The holidays are coming, too. I have complex feelings about the season from Thanksgiving through New Year’s, which I will not try to unpack here and now. Suffice to say that I usually feel out of step with the whole commercial business of false cheer and merriment. Somebody says, “Merry Christmas!” to me, they’re liable to get the finger.

And then there’s my lack of progress on Princess of Shadows.

It’s beginning to look as if two out of my three beta readers are not going to be finish their reading-throughs in time for my drop-dead goal of having Shadows published before Christmas. I have almost decided to just do another read-through on my own, make final changes, and publish. I’m not happy about that, but I think it’s something I need to do. This book has been hanging around my neck for far too long.

Now, in view of all the preceding, it would not be unreasonable to assume that I am completely in a pit of despair and hopelessness. Or even more than I usually am. Strangely, though, not so much.

Uncharacteristically, I think I’ve found a silver lining or two in this whole situation. The extra time on my hands has allowed me to complete initial research for Princess of Fire. My enforced idleness on Shadows means I’ve had to put it aside for a month and focus on other things, which I have heard often recommended as a way to see your own work with fresh eyes when you do take it up again.

Lastly, I’ve used the extra time to publish Princess of Wonders to CreateSpace, Amazon’s print-on-demand service. It’s now available on Amazon and in the CreateSpace e-store. I’m in the process of doing the same for Princess of Secrets, and when I publish Shadows, I’ll be doing it simultaneously for Kindle and CreateSpace. This is a new venture for me, and, as good as Kindle has been for me, the idea that my work will be available in print still makes me smile.

It’s an odd feeling– I don’t think my face is used to it….

Later.

Princess of Fire on fire– a quick dispatch from the front

I have finished inputting the feedback from one of my beta readers on Princess of Shadows, but the other two folks are dragging their feet. Not that I’m eager to publish or anything (well, at least a little). I just want to get this monkey off my back.

My first beta reader did me a tremendous service in one respect– she caught an inconsistency in Kathy’s character growth that should have glared out at me but that somehow I missed. It’s fixed now and I seriously owe my reader chocolate or gold bullion or something.

If I can get the feedback from the other readers soon, it is entirely possible I will be able to publish next month. Thank God.

Meanwhile, so far every time I sit down to write on Princess of Fire I do a thousand words or better. Two nights ago I wrote 1400 words in one session. I wrote 1100 today. For me that’s a blistering pace. I don’t know how long I can maintain it, but it’s a nice change.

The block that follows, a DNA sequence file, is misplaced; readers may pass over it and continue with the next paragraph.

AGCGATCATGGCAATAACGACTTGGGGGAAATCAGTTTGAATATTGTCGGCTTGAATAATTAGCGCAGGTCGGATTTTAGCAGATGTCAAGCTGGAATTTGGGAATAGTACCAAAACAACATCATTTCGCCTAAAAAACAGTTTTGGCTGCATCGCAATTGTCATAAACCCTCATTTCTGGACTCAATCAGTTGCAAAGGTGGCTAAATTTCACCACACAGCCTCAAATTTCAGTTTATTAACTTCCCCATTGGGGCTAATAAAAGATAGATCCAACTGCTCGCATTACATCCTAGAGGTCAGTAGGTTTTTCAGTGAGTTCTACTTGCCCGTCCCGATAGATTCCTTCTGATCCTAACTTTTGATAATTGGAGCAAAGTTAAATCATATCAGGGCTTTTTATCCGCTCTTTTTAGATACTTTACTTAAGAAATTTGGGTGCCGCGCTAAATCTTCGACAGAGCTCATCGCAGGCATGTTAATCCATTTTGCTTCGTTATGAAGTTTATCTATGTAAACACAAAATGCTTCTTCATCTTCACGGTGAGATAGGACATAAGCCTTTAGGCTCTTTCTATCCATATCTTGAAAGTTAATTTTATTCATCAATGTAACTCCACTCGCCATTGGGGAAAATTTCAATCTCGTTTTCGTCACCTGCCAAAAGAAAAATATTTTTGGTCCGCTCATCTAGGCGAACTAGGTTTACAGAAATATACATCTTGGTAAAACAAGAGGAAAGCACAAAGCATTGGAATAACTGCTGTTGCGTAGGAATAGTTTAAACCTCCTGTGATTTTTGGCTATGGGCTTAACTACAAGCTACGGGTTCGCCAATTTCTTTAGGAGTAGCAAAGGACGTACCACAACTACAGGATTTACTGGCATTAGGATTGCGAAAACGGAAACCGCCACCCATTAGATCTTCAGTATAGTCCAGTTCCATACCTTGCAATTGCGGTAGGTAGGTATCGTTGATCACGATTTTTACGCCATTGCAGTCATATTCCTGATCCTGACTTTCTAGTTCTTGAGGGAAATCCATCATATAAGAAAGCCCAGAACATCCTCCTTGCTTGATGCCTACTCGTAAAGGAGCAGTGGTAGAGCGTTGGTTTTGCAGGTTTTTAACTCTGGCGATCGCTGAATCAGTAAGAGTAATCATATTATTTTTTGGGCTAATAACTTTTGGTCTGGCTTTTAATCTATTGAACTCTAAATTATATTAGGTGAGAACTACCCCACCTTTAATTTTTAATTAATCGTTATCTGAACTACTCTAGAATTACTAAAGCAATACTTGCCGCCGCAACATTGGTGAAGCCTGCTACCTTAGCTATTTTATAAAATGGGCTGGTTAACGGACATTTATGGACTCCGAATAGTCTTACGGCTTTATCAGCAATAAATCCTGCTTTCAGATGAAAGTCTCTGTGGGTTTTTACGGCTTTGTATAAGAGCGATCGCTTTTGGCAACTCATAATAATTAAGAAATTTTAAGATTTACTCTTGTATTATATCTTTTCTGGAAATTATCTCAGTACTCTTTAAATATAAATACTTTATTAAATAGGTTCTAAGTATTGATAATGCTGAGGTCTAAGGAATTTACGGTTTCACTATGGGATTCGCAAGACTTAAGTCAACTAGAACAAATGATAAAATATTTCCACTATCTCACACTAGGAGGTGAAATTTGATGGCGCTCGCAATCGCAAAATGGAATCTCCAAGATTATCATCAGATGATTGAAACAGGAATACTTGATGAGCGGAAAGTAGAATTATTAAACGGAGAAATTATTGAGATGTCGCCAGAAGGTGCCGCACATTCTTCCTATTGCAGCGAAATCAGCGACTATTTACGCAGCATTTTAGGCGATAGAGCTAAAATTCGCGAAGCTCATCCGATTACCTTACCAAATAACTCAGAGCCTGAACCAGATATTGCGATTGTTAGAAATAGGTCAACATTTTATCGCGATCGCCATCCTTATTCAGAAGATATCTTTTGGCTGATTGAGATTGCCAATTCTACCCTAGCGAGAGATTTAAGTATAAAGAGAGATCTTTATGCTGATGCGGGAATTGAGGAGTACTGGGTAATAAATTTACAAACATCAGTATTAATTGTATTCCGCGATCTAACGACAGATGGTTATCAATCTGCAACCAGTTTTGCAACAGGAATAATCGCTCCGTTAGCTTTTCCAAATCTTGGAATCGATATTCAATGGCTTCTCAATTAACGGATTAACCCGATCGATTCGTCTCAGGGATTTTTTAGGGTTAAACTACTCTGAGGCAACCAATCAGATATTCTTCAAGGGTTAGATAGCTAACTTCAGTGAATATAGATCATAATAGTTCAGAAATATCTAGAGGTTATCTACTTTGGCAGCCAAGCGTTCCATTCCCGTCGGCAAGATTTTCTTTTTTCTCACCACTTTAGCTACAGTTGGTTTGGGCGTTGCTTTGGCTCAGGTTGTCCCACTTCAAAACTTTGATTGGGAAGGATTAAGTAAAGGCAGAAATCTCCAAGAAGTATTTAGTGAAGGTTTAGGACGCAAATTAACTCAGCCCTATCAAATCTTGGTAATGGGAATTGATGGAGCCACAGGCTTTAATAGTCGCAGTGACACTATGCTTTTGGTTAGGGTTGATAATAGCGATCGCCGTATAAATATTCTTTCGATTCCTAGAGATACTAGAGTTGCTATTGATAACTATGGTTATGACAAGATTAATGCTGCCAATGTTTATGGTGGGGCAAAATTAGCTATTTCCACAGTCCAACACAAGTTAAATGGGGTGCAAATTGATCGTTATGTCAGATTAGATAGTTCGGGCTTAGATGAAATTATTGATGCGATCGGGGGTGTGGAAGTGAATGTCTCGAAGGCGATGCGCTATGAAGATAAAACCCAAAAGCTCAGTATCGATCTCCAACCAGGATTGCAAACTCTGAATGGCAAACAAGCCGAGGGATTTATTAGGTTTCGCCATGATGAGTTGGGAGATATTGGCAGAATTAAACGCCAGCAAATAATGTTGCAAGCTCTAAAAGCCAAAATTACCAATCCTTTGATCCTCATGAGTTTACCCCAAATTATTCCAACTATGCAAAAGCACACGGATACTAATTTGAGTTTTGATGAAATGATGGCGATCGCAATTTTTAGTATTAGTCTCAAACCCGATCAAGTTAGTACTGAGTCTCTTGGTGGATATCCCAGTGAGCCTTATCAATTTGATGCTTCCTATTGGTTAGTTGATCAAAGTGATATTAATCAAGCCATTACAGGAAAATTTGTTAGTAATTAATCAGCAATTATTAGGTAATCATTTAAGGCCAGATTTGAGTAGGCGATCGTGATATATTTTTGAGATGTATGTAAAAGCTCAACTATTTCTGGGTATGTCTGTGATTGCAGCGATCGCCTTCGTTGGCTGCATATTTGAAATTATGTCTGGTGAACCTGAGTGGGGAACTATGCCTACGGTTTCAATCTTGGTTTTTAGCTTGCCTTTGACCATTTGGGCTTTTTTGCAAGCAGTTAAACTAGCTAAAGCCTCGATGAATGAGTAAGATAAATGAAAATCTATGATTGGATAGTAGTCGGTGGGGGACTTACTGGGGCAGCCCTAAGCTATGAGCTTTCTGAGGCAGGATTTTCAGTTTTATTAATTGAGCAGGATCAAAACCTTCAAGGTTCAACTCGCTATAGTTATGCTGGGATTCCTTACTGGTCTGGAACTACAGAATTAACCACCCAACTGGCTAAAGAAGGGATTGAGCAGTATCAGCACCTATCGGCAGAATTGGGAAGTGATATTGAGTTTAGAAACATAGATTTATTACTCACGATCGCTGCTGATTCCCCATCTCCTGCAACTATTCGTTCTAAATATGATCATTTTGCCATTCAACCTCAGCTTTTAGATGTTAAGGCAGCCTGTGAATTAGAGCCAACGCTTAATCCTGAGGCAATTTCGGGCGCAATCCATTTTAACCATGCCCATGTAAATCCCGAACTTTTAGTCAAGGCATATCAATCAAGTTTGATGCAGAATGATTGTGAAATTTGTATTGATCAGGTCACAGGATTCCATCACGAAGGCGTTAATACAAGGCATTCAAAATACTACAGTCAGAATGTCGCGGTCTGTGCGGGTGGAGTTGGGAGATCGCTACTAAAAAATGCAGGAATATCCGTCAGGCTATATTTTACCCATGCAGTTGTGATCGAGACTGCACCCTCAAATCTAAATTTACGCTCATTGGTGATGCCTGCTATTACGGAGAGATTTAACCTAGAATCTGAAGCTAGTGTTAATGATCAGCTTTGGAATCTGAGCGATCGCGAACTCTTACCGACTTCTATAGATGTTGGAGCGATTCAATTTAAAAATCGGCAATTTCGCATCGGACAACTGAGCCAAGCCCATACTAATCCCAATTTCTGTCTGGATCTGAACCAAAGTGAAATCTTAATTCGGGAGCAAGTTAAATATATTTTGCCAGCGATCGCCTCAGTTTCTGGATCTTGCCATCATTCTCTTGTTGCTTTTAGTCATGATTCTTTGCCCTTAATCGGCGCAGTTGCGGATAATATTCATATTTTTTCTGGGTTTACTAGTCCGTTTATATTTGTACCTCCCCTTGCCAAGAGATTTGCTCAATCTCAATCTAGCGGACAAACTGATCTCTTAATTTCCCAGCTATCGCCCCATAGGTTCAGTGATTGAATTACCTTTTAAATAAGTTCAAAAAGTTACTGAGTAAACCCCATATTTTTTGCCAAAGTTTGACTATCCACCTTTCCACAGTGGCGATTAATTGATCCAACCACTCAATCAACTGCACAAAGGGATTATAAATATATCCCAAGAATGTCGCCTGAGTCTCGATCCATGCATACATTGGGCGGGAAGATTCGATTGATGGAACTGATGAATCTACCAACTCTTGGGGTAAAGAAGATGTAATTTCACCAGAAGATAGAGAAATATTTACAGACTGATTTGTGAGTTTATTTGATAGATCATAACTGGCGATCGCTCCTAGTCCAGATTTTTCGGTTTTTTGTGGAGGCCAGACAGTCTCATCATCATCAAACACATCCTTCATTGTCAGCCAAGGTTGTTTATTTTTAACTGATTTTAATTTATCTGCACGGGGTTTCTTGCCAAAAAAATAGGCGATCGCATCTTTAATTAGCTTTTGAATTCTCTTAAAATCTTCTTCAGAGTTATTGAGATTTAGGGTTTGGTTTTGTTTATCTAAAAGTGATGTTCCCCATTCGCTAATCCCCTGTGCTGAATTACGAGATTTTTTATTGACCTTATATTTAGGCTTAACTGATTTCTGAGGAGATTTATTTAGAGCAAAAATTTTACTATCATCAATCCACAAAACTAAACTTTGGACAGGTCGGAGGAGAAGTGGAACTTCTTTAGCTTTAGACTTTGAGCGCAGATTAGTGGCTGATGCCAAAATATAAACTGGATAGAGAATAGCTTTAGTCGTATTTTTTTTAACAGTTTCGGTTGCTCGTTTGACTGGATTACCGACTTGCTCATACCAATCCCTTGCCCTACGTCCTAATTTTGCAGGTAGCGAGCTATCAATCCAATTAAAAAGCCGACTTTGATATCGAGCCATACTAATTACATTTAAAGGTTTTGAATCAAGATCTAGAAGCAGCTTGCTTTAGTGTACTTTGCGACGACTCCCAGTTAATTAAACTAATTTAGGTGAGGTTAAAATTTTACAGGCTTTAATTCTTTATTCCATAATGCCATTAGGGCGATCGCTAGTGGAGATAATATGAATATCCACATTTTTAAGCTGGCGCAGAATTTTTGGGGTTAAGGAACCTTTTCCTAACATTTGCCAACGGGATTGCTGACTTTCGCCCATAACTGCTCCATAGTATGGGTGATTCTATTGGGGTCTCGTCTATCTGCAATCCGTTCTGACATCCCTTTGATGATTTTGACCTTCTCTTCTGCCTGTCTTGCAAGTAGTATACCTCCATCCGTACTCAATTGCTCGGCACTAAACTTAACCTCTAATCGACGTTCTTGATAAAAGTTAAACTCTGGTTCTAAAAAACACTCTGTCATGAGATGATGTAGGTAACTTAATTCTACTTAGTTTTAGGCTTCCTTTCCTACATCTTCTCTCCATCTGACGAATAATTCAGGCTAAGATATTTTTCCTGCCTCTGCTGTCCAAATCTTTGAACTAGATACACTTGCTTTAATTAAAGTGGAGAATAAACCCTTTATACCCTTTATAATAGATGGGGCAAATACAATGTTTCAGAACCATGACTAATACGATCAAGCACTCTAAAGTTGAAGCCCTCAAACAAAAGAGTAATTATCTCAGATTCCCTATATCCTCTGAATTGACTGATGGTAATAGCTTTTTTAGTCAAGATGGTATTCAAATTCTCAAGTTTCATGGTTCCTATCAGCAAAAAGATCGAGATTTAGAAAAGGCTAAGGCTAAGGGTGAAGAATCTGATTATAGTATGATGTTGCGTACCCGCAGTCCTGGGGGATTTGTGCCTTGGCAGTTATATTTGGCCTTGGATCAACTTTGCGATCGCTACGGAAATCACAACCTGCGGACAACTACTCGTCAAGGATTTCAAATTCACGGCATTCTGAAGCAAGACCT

Later.

Inspiration and the joy of pre-written material.

I am starting to get feedback from my beta-readers on Princess of Shadows, and no one has reported any seriously negative symptoms yet– vomiting, rashes, un-American activities, that sort of thing. Time will tell. The one cautionary response so far is that one reader began to wonder just how many times something was going to get in Kathy’s path back to Crown. That is clearly another way of saying things run a little long, but the reader was not able to mention anything specific they would want to cut. It’s an indication that I need to think hard about cutting, in any event (no surprise).

In my last post I half-jokingly referred to “pre-written” material feeding into my draft of Princess of Fire. Turns out that “pre-writing” (rather than pre-written) is an actual concept, at least enough to warrant a Wikipedia entry–

http://en.wikipedia.org/wiki/Prewriting

Very interesting, although in my case I was using pre-written in a somewhat different sense.

My story ideas come from many different places. Sometimes a story comes out of frustration with an existing work– I have a space opera waiting in the wings that, in part, owes its origins to my rage over the Verhoeven Starship Troopers atrocity and my grief over the cancellation of Firefly. Sometimes the inspiration is more direct– the first Mankin story I ever wrote was directly inspired by, God help me, a scene in Sword of Shannara (yes, I once read Sword of Shannara. Give me a break, I was twenty). I can hardly see a professional production of anything Shakespeare without getting inspired, either about my current work in progress or about a new story– in fact, I can trace the ultimate origin of Kathy and the Divine Lotus series to a production of As You Like It I saw at the Oregon Shakespeare Festival in the 1990’s. Sometimes, even something in my everyday life will actually inspire a story idea, such as a story I have in my files based on my time in the US Army in Germany (unfortunately, it’s another abandoned tale, with a melange of life in the Army, horror and time-travel that never quite worked).

Sometimes the inspiration will express itself as a character or a setting. Many times, however, for me I actually start with nothing more than an image, usually of something happening. That first Mankin story started as an image of a lone man crossing a body-strewn battlefield, in haste and desperation. Often these images lead nowhere– at the moment I have in mind the image of an M1 Abrams tank firing its main battery and the concussion shattering every window in a Regency manor house, ala Jane Austen. It beats the crap out of me how an M1 got to Regency England (although it might indicate I’ve been watching too much Jane Austen), and I rather doubt that any story will ever grow out of it. But that’s the sort of thing my creative side (to the extent I have one) serves up.